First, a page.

Everyone’s had neck pain, and it’s no wonder. A typical adult head weighs as much as a bowling ball – about 11 pounds! Being humans, we usually ignore the amazingly flexible cervical vertebrae, muscles, ligaments and tendons that allow us to hold our heads high – until it hurts.
You can avoid most neck pain, but poor habits can lead to chronic pain and even long-term damage.
So what are you doing that causes your neck pain, and how can you stop it?
The biggest culprit. Watching or working at screens and texting on your phone are facts of life, but if you don’t focus on posture while you do these everyday things, you are asking for it.
Chronically tilting your head forward in front of your shoulders can lead to shoulders pain as well as neck pain, unattractive rounded shoulders, and can even contribute to degenerative diseases such as arthritis.
“Tennis Match Neck” is an example of how you can overstretch and even strain neck tissue with repetitive motion, called repetitive strain injury. Swimming, dancing, or playing video games are others. Ouch!
Many people get morning neck pain by neglecting the importance of your head’s position relative to your spine during the long night hours. It’s easy to stress the neck when your bowling ball of a head is out of position for so long!
Other types of unusual positions include looking up for long periods or “craning” your neck to view an event over several hours.
Good for you! You are out there playing pickup basketball or flag football or tennis or golf. You will be swiveling your head quickly and many more times per minute than you usually do, and neck injury, often in the form of headaches or stiffness, is all too common.
What You can Do
Improve your posture
If you don’t want to have to visit an upper cervical chiropractor, Mom’s advice is still best: sit up straight!
At your desk, adjust your equipment so that when you look straight ahead, your eyes are on the top third of the computer screen, your forearms are parallel to the floor while you type, and as you sit, your feet are flat on the floor and your thighs are parallel to it.
Also, make sure that your tailbone and lower back are tucked as close to the back of your chair as possible, this will make it hard to slouch so you don’t have to constantly think about sitting straight.
Take walking breaks frequently, at least a few minutes an hour. Do chair stretches for your upper back and neck. Don’t leave at the end of the day without a thorough neck/shoulder stretch, especially if you have a long commute ahead.
When texting, be sure your phone is at eye level part of the time. The best way to do this is to lie flat on your back. The next best way is to bring your phone up to eye level instead of bringing your eyes down to phone level.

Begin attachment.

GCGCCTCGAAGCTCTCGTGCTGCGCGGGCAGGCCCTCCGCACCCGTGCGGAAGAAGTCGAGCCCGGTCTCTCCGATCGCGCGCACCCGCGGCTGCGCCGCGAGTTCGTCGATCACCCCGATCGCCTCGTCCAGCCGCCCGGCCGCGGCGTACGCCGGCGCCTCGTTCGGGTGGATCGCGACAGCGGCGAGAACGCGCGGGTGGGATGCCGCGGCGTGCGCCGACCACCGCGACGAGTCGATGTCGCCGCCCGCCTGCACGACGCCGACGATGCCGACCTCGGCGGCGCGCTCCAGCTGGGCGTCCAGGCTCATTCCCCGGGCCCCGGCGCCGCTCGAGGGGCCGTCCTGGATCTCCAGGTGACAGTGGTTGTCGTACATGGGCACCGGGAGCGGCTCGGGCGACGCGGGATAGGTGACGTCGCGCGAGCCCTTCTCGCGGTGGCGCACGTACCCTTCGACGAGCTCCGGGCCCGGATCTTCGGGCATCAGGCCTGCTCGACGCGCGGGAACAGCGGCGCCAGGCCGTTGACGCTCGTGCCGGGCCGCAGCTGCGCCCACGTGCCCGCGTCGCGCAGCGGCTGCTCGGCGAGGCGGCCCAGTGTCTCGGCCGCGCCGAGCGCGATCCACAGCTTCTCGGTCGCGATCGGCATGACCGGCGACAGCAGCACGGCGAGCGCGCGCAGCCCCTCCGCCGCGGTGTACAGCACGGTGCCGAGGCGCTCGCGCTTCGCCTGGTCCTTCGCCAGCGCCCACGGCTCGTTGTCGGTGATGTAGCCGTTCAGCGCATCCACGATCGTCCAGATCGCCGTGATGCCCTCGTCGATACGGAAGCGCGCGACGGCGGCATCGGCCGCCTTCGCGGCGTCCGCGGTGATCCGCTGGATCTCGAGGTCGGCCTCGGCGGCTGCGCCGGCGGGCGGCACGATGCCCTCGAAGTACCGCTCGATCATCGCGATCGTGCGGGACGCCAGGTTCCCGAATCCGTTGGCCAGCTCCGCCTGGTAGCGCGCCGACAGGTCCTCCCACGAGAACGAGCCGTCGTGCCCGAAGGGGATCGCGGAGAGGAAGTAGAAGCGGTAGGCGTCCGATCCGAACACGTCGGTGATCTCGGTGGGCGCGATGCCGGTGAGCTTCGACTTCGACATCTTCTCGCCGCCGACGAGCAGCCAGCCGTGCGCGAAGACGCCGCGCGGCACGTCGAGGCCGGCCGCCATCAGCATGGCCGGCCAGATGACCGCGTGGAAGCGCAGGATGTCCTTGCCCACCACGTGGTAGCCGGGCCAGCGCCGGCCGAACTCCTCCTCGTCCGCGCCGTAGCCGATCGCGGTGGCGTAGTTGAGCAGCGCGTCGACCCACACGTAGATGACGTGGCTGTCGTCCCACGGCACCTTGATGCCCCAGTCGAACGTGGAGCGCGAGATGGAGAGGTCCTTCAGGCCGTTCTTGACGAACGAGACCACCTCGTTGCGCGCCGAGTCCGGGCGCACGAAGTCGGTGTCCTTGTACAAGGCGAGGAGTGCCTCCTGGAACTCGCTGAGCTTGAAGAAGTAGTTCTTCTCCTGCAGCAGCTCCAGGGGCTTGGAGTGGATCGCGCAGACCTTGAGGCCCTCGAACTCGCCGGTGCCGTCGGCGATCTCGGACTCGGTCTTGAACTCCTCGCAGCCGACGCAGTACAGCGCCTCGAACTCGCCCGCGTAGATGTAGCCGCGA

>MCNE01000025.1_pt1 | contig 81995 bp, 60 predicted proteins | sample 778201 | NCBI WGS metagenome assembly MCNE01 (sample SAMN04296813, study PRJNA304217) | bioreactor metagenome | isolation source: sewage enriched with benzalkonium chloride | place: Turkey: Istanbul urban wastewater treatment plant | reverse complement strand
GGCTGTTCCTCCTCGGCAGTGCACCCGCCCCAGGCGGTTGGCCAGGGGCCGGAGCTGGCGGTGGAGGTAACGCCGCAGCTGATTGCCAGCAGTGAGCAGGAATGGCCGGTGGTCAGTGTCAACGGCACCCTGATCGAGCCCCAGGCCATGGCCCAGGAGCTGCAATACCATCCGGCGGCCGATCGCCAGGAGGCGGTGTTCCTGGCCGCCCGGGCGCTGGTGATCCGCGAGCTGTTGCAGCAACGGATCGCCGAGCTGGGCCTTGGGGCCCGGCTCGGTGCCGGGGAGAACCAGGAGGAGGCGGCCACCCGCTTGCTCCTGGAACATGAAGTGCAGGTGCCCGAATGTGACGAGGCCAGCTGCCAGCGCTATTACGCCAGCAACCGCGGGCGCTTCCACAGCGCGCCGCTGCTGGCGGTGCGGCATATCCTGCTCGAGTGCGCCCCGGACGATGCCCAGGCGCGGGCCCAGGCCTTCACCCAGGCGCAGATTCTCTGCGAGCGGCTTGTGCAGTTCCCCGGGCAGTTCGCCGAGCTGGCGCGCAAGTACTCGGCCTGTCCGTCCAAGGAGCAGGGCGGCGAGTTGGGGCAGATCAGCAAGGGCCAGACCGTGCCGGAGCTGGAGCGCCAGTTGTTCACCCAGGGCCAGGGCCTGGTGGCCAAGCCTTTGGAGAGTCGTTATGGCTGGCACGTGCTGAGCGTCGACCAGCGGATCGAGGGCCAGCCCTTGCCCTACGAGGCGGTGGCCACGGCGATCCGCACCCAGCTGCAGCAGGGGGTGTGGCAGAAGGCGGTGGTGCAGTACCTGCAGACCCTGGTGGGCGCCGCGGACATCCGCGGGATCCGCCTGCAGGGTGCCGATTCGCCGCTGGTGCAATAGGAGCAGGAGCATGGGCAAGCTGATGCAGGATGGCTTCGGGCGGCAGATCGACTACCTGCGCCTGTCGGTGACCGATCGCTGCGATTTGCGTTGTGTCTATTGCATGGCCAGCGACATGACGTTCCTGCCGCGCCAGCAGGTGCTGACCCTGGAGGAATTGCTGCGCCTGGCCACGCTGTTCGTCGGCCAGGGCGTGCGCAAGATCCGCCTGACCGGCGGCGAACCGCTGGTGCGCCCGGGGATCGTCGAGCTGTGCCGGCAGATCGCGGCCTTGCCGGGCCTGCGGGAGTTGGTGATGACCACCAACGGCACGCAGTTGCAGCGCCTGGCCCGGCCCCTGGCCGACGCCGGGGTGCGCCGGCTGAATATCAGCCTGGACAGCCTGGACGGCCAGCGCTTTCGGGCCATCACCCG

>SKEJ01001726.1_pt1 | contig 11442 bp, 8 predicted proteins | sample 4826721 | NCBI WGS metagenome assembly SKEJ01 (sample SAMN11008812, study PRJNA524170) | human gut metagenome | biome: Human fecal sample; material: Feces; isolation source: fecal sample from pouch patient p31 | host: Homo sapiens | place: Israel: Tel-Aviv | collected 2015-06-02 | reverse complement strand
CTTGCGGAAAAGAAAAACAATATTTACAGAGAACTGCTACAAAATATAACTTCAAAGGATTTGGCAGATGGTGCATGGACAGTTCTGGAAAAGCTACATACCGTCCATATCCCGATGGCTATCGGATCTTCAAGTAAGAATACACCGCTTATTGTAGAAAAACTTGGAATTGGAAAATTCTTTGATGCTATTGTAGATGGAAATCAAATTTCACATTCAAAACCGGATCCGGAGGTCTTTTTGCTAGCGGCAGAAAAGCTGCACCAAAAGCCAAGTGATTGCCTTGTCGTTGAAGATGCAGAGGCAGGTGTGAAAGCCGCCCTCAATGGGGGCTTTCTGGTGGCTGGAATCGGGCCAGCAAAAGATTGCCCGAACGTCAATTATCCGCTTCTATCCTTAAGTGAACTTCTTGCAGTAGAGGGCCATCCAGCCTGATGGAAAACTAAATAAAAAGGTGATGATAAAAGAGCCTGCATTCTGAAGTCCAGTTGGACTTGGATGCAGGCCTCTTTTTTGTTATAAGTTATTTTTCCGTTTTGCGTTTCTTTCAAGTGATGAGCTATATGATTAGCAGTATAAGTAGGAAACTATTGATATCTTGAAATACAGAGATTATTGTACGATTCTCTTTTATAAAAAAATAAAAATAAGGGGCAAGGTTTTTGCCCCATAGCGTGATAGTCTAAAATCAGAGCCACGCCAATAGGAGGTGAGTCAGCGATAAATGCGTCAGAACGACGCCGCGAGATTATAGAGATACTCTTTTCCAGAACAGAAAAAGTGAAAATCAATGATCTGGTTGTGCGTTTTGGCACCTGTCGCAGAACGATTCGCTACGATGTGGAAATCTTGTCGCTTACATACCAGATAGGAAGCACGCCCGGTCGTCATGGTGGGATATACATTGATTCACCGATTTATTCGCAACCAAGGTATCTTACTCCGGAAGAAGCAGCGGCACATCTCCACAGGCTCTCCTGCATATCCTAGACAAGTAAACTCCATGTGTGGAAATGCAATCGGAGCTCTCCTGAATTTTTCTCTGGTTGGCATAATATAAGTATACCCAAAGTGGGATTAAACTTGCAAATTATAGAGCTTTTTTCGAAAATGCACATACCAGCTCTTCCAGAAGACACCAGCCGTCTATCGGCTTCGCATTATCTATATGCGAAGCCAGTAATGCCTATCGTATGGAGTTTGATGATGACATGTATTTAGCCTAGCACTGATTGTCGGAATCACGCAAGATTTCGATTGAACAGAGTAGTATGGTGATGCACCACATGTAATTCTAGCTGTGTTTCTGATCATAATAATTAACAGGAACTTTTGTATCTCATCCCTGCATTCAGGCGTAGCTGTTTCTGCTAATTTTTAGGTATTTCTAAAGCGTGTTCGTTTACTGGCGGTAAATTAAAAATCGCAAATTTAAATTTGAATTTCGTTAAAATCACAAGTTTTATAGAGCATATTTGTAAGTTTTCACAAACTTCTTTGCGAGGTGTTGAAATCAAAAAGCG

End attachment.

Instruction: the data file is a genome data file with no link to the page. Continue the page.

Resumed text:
For repetitive motion:
Take a break. If you get headaches from throwing your head back and forth while swimming, cut back on swimming and substitute another aerobic exercise during those off days. Change to different dance or (brace yourself!) don’t play video games as much. To soothe pain, rest, alternating hot and cold water during your shower, and eat some fresh pineapple (soothes inflammation).
For sports injuries:
It’s not practical to wear neck protection playing most sports, but it is important to be aware of your neck while chipping out of the bunker or driving the lane.
Physical contact or frequent neck movement is probably unavoidable, so protect your neck with strengthening exercises before and during the activity, lessening your chance of motion-related injury.
Since every individual is different, talk to your chiropractor about the right exercises to strengthen your neck.
For unusual positions:
Sleeping on your back or side is the best for avoiding neck pain. On your back, use a small, rounded pillow to support the curve of your neck, and a flatter pillow for your head. Feather or memory foam comfortably conforms to your shape.
If you sleep on your side, use a pillow that is a little higher under your neck than under your head. If you can, plant the small of your back against a wall, sleeping partner, or whatever is handy.
As a Fullerton chiropractor, I can tell you that sleeping on your stomach is killer on your neck and there is no good way to remedy it! You may need to change your sleeping position if you are having morning neck pain.
Your brain has some awareness of your body while you sleep and moves you around overnight, so starting off well-supported and comfortable improves your chances of staying comfortable through the night.
Stay physically and mentally fit! Having a firm core, toned back muscles, a strong, flexible neck and a positive, mindful outlook make it much easier to adopt practices that lead to improvement in neck pain.
Stay mindful and fit, and life won’t be a pain in the neck!